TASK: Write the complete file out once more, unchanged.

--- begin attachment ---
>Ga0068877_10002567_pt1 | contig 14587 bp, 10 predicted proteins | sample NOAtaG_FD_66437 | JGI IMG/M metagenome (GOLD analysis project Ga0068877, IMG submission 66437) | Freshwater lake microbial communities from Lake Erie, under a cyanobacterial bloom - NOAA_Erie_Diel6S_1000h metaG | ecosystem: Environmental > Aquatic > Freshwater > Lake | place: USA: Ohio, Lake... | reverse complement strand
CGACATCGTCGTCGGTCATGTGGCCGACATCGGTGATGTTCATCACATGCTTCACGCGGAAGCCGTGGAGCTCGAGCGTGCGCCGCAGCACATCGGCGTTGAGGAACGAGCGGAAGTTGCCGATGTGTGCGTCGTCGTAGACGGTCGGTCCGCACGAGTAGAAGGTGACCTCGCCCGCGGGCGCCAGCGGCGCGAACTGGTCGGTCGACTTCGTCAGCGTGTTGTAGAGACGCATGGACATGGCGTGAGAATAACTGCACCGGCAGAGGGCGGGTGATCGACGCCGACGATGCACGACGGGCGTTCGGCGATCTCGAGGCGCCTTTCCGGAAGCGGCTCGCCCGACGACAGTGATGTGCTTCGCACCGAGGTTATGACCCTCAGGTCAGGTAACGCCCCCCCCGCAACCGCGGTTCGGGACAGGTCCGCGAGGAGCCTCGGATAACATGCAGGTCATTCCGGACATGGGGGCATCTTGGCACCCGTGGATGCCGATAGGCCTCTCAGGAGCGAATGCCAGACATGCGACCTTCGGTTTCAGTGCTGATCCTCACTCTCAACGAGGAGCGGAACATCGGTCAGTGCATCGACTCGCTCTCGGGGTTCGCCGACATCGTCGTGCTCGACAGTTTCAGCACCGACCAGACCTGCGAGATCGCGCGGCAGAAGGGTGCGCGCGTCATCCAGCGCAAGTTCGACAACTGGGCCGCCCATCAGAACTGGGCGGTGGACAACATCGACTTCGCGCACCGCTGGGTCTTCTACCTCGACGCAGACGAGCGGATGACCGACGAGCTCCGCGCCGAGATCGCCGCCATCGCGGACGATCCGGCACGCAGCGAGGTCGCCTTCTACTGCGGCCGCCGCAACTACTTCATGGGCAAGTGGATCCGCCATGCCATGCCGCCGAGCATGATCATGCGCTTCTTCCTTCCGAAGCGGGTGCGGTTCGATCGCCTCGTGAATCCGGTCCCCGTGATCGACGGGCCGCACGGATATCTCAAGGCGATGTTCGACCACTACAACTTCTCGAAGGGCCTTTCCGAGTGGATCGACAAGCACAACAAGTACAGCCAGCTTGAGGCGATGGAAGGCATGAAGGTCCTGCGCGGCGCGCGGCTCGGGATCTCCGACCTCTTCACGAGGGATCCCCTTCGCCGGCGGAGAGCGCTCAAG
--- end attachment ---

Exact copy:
>Ga0068877_10002567_pt1 | contig 14587 bp, 10 predicted proteins | sample NOAtaG_FD_66437 | JGI IMG/M metagenome (GOLD analysis project Ga0068877, IMG submission 66437) | Freshwater lake microbial communities from Lake Erie, under a cyanobacterial bloom - NOAA_Erie_Diel6S_1000h metaG | ecosystem: Environmental > Aquatic > Freshwater > Lake | place: USA: Ohio, Lake... | reverse complement strand
CGACATCGTCGTCGGTCATGTGGCCGACATCGGTGATGTTCATCACATGCTTCACGCGGAAGCCGTGGAGCTCGAGCGTGCGCCGCAGCACATCGGCGTTGAGGAACGAGCGGAAGTTGCCGATGTGTGCGTCGTCGTAGACGGTCGGTCCGCACGAGTAGAAGGTGACCTCGCCCGCGGGCGCCAGCGGCGCGAACTGGTCGGTCGACTTCGTCAGCGTGTTGTAGAGACGCATGGACATGGCGTGAGAATAACTGCACCGGCAGAGGGCGGGTGATCGACGCCGACGATGCACGACGGGCGTTCGGCGATCTCGAGGCGCCTTTCCGGAAGCGGCTCGCCCGACGACAGTGATGTGCTTCGCACCGAGGTTATGACCCTCAGGTCAGGTAACGCCCCCCCCGCAACCGCGGTTCGGGACAGGTCCGCGAGGAGCCTCGGATAACATGCAGGTCATTCCGGACATGGGGGCATCTTGGCACCCGTGGATGCCGATAGGCCTCTCAGGAGCGAATGCCAGACATGCGACCTTCGGTTTCAGTGCTGATCCTCACTCTCAACGAGGAGCGGAACATCGGTCAGTGCATCGACTCGCTCTCGGGGTTCGCCGACATCGTCGTGCTCGACAGTTTCAGCACCGACCAGACCTGCGAGATCGCGCGGCAGAAGGGTGCGCGCGTCATCCAGCGCAAGTTCGACAACTGGGCCGCCCATCAGAACTGGGCGGTGGACAACATCGACTTCGCGCACCGCTGGGTCTTCTACCTCGACGCAGACGAGCGGATGACCGACGAGCTCCGCGCCGAGATCGCCGCCATCGCGGACGATCCGGCACGCAGCGAGGTCGCCTTCTACTGCGGCCGCCGCAACTACTTCATGGGCAAGTGGATCCGCCATGCCATGCCGCCGAGCATGATCATGCGCTTCTTCCTTCCGAAGCGGGTGCGGTTCGATCGCCTCGTGAATCCGGTCCCCGTGATCGACGGGCCGCACGGATATCTCAAGGCGATGTTCGACCACTACAACTTCTCGAAGGGCCTTTCCGAGTGGATCGACAAGCACAACAAGTACAGCCAGCTTGAGGCGATGGAAGGCATGAAGGTCCTGCGCGGCGCGCGGCTCGGGATCTCCGACCTCTTCACGAGGGATCCCCTTCGCCGGCGGAGAGCGCTCAAG